Signs of the Season Sponsored by Farm Credit of Central Florida

Signs of the Season Sponsored by Farm Credit of Central Florida

Cantaloupe Thrive in Florida’s Warm Climate 

by ERIKA ALDRICH
Sponsored by Farm Credit of Central Florida

It’s that time of year when sweet cantaloupe is fresh from the Florida field, ready to add flavor and a generous serving of vitamins and minerals to your smoothies, fruit salads, and other dishes. While the Sunshine State is not the largest producer of cantaloupe, these watermelon relatives are available from March to July from Florida. 

The Origins of Cantaloupe

Cantaloupe is a muskmelon in the Cucurbitaceae or gourd family, making it a relative of watermelon, squash, pumpkin and zucchini. Its origins are murky, and it’s believed cantaloupe could have originated anywhere between Africa and South Asia. The North American cantaloupe, C. melo var. reticulatus, is different from the European variety, featuring a “netlike” rind that is not palatable.

It’s believed that cantaloupe came to North America in the late 1800s as a commercial crop. Cantaloupe prefers a warm growing climate and is typically grown in the southern half of the country, with California, Arizona, Texas, Georgia and Florida producing the most cantaloupe.

Cantaloupe in Florida

In Florida, cantaloupe is grown in all parts of the state, but production is highest in Central Florida and Northern Florida. Cantaloupe requires fertile, well-drained slightly acidic sandy or silt soil and ample heat and irrigation, according to the National IPM Database (IPM Data) citing the USDA. Since cantaloupe can be prone to rotting and humidity-loving pests and diseases, it’s largely grown in Florida before the wet season gets fully underway.

Cantaloupe can be grown by direct seeding or by transplants. Many growers utilize a full-bed plastic mulch system and irrigation to grow cantaloupe, following the melon’s harvest with another crop like tomato, pepper, or strawberry, according to IPM Data information from Extension sources. Such growing systems help to control irrigation and reduce weeds, pests and diseases.

According to the USDA’s National Agricultural Statistics Service’s 2020 State Agriculture Overview for Florida, our state planted 2,000 acres of cantaloupe in 2020 and harvested 1,900 acres. The yield was 240 CWT an acre for a total production of 456,000 CWT. Growers earned $30.2 per CWT for a total production value of $13,756,000.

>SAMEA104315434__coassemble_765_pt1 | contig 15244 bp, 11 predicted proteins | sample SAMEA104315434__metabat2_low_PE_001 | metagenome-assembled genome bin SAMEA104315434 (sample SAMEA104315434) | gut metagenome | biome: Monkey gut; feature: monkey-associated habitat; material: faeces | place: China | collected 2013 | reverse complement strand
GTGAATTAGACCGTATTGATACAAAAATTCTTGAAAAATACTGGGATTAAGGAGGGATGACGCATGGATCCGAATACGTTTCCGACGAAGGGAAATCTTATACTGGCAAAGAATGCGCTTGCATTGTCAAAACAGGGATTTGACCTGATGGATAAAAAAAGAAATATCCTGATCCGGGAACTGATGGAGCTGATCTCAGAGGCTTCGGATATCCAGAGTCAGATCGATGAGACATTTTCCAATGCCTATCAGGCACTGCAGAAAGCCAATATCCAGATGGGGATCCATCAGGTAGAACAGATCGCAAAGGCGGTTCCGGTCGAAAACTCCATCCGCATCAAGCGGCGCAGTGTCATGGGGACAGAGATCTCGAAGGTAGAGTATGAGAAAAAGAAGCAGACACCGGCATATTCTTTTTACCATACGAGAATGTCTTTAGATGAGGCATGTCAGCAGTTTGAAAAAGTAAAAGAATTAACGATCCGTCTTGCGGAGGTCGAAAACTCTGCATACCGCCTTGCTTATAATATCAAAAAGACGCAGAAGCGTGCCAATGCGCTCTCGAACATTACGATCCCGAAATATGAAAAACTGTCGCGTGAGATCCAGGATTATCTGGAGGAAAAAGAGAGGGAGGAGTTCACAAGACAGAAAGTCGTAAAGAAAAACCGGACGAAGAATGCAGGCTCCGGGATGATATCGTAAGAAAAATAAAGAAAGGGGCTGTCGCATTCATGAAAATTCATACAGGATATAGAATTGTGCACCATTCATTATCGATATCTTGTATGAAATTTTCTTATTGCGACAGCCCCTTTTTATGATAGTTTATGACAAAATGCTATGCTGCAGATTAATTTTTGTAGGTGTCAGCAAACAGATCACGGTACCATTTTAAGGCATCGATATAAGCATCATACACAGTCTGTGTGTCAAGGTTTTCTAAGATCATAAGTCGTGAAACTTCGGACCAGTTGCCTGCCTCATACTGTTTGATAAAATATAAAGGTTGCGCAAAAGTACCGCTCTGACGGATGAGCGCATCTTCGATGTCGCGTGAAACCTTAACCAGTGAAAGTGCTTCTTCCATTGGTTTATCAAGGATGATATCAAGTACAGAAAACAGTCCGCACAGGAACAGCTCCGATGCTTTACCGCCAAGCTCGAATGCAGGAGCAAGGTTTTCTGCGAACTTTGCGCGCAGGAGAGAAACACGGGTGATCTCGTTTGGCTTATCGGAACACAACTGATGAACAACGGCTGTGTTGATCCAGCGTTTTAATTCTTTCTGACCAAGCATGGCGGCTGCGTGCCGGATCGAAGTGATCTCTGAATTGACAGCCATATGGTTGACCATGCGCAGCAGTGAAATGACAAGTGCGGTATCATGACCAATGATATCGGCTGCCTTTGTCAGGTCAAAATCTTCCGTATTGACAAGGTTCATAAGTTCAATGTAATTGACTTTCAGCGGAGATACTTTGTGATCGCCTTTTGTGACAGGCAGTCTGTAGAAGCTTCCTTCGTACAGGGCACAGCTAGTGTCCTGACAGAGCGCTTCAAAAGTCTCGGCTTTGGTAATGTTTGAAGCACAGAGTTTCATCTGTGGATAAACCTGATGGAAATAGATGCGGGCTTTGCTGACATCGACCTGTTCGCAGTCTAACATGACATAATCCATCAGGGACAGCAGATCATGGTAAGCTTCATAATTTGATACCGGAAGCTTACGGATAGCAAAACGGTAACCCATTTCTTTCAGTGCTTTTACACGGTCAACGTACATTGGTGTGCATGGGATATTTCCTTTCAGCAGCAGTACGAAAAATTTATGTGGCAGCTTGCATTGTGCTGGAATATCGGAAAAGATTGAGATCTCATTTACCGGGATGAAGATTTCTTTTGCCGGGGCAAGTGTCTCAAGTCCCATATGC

Comparatively, Florida planted 2,300 acres of cantaloupe in 2017 and harvested 2,200 acres. Yield was 260 CWT an acre, and the total production for the year was 572,000 CWT. With prices at only $18 per CWT, the 2017 cantaloupe harvest was worth $10,296,000 in total production value.

The Nutritional Value of Cantaloupe

According to the Florida Department of Agriculture and Consumer Services, cantaloupe is a smart, healthy addition to any meal. Whether eaten alone alongside breakfast or as a snack, or added to smoothies, salads, or other dishes, cantaloupe is packed with vitamins and minerals. Cantaloupes are high in both vitamin C and potassium, with the latter helping to lower blood pressure, ease muscle cramps, and assist the body in maintaining an optimal fluid balance.

Enjoying Cantaloupe

While cantaloupe can be enjoyed fresh off the rind, its mildly sweet flavor pairs well with other fruits, lime, yogurt, cottage cheese and mint. 

FDACS maintains that to choose the perfect cantaloupe, make sure it’s free of cracks, mold and soft spots. A ripe cantaloupe should have a sweet scent at room temperature. Lastly, the netlike rind of a cantaloupe can harbor bacteria, so make sure to wash and scrub it thoroughly before cutting.